1st Edition

Measurement and Representation of Sensations

ISBN 9780415650007
Published September 11, 2014 by Psychology Press
260 Pages

USD $62.95

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Book Description

Measurement and Representation of Sensations offers a glimpse into the most sophisticated current mathematical approaches to psychophysical problems. In this book, editors Hans Colonius and Ehtibar N. Dzhafarov, top scholars in the field, present a broad spectrum of innovative approaches and techniques to classical problems in psychophysics at different levels of stimulus complexity. The chapters emphasize rigorous mathematical constructions to define psychophysical concepts and relate them to observable phenomena. The techniques presented, both deterministic and probabilistic, are all original and recent.
Subjects addressed throughout the six chapters of this volume include:
*computing subjective distances from discriminability;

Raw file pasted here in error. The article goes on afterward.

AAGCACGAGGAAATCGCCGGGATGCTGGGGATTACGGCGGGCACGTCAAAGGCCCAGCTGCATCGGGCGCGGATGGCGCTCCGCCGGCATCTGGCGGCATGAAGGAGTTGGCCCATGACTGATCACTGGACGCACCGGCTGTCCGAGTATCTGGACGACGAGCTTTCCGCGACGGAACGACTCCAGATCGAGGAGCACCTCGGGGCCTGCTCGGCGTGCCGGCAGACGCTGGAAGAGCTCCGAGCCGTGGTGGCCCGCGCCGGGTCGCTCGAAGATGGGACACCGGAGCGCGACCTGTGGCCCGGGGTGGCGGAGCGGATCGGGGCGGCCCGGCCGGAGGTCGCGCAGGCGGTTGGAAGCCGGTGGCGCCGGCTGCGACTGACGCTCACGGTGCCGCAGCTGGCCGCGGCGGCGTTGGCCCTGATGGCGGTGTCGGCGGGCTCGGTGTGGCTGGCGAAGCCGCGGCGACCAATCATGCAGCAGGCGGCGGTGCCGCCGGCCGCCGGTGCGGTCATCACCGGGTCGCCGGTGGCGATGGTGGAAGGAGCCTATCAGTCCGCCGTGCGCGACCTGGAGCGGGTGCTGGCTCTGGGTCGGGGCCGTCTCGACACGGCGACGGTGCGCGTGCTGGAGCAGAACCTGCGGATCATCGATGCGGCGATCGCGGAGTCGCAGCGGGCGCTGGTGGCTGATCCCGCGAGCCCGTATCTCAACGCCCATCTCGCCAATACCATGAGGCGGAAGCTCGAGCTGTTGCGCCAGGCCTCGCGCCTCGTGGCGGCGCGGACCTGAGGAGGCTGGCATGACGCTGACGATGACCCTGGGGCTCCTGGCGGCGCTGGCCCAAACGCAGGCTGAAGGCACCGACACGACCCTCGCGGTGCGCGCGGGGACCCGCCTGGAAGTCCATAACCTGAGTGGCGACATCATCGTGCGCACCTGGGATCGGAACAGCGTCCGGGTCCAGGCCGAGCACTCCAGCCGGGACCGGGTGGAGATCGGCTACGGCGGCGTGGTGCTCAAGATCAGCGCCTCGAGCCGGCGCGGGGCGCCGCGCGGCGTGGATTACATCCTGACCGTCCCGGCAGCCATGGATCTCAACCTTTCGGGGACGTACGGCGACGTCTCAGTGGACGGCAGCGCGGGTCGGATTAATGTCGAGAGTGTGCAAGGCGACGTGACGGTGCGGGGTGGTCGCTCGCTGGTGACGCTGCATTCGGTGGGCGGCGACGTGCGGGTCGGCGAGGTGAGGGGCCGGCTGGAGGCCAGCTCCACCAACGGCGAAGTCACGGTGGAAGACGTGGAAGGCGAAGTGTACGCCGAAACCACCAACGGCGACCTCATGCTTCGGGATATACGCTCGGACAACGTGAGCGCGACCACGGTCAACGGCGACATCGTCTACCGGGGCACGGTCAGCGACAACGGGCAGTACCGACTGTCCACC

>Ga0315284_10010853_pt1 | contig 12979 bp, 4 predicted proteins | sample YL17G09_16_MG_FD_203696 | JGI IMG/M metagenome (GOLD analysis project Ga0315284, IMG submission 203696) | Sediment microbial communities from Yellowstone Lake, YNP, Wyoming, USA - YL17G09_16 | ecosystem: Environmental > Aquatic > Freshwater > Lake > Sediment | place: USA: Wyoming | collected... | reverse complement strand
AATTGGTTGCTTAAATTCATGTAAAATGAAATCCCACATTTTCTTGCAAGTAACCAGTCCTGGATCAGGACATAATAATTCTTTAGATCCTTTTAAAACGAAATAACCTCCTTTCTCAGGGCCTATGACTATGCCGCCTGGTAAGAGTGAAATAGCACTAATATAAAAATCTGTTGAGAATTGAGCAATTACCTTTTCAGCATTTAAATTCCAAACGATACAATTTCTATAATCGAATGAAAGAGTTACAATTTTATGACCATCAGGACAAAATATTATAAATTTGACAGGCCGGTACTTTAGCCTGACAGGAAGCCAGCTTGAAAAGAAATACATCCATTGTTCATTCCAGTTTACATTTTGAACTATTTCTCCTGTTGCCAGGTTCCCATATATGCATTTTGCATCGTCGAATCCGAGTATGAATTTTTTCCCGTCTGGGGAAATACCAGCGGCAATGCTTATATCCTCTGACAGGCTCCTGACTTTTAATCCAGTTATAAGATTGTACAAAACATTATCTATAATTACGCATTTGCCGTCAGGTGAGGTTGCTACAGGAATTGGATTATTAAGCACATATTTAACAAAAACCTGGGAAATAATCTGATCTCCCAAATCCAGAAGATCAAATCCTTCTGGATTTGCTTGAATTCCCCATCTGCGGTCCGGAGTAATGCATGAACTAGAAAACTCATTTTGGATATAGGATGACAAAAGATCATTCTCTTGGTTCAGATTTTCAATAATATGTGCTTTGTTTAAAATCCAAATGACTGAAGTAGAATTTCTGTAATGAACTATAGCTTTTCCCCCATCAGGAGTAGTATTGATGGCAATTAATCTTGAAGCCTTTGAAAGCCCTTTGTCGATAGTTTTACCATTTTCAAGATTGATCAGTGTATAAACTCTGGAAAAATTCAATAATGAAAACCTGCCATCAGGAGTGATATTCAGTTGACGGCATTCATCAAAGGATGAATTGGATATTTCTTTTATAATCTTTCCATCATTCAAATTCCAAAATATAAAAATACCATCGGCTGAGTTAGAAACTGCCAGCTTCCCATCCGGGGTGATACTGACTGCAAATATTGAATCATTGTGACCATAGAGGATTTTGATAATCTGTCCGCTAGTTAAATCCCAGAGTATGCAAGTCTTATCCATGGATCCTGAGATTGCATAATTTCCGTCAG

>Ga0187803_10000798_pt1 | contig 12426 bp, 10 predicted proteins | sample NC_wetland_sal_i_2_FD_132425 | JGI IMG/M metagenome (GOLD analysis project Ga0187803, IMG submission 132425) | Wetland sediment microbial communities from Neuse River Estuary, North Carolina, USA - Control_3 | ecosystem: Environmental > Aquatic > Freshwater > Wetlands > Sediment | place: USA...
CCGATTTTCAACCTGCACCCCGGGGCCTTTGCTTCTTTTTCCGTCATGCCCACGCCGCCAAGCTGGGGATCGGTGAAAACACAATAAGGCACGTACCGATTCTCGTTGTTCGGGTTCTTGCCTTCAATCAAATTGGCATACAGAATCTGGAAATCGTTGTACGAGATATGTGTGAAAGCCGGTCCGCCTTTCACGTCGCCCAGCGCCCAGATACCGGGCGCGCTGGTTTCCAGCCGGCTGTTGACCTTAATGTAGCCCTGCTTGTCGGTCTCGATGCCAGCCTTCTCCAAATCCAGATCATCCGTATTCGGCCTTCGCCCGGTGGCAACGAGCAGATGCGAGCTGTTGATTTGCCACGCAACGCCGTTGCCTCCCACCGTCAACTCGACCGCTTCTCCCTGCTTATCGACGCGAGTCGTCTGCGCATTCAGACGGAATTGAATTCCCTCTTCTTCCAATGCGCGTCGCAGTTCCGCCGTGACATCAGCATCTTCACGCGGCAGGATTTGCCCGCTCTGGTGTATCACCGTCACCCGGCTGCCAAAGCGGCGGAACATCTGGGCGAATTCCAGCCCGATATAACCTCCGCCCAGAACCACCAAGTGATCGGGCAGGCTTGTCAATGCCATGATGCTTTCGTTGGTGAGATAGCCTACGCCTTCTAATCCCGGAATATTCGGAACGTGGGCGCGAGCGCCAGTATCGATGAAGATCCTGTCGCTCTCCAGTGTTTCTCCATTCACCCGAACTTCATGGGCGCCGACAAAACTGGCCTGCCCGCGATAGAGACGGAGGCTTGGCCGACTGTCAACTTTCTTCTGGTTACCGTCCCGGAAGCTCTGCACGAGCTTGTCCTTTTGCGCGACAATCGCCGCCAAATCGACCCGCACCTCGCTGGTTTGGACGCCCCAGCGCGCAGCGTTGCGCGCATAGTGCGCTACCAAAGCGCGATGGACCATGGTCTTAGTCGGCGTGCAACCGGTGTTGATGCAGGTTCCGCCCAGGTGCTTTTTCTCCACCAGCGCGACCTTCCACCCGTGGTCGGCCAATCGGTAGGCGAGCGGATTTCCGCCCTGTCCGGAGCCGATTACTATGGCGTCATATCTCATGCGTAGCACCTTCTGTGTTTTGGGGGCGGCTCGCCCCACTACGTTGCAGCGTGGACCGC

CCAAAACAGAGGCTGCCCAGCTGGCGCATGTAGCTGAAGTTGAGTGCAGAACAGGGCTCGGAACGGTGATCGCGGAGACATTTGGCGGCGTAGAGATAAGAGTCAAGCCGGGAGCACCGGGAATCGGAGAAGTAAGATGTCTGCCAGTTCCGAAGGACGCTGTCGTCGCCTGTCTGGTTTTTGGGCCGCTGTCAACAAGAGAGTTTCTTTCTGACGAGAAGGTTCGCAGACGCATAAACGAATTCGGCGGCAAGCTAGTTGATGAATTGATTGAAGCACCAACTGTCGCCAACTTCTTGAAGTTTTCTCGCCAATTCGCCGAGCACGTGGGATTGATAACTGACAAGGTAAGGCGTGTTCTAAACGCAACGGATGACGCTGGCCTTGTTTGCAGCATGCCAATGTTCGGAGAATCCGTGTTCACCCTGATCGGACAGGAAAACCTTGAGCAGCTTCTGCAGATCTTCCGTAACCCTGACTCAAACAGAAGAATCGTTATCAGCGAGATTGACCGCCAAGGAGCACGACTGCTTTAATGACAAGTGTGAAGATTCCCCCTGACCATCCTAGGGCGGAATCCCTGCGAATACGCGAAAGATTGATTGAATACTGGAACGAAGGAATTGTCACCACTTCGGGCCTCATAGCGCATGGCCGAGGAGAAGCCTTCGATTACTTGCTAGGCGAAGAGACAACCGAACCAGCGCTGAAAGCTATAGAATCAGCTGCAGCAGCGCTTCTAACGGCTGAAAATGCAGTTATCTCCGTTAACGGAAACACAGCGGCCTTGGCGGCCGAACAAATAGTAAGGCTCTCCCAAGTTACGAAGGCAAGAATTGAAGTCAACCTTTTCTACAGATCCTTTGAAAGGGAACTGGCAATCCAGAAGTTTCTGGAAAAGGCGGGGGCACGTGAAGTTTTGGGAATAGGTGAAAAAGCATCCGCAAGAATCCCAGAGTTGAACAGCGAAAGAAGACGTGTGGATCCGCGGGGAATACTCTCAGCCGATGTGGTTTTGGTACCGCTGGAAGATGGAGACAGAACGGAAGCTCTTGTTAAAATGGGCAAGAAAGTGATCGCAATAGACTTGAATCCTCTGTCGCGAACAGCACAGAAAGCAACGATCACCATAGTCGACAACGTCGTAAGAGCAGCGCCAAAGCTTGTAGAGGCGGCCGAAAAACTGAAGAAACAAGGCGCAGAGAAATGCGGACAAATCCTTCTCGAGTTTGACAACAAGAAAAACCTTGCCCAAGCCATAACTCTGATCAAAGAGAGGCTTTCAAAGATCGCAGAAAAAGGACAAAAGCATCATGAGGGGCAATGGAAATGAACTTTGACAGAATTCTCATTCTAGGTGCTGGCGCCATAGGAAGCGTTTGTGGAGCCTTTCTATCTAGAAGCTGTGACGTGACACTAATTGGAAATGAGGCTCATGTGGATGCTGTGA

*a new psychophysical theory of intensity judgments;
*computing subjective distances from two discriminability functions;
*an alternative to the model-building approach based on observable probabilities; and
*possible forms of perceptual separability developed within a generalization of General Recognition Theory.
Measurement and Representation of Sensations is a valuable text for both behavioral scientists and applied mathematicians.

Table of Contents

Contents: A.A.J. Marley, Foreword. E.N. Dzhafarov, H. Colonius, Regular Minimality: A Fundamental Law of Discrimination. E.N. Dzhafarov, H. Colonius, Reconstructing Distances Among Objects From Their Discriminability. R.D. Luce, R. Steingrimsson, Global Psychophysical Judgments of Intensity: Summary of a Theory and Experiments. J. Zhang, Referential Duality and Representational Duality in the Scaling of Multidimensional and Infinite-Dimensional Stimulus Space. J.D. Balakrishnan, Objective Analysis of Classification Behavior: Applications to Scaling. J.T. Townsend, J. Aisbett, J. Busemeyer, A. Assadi, General Recognition Theory and Methodology for Dimensional Independence on Simple Cognitive Manifolds.

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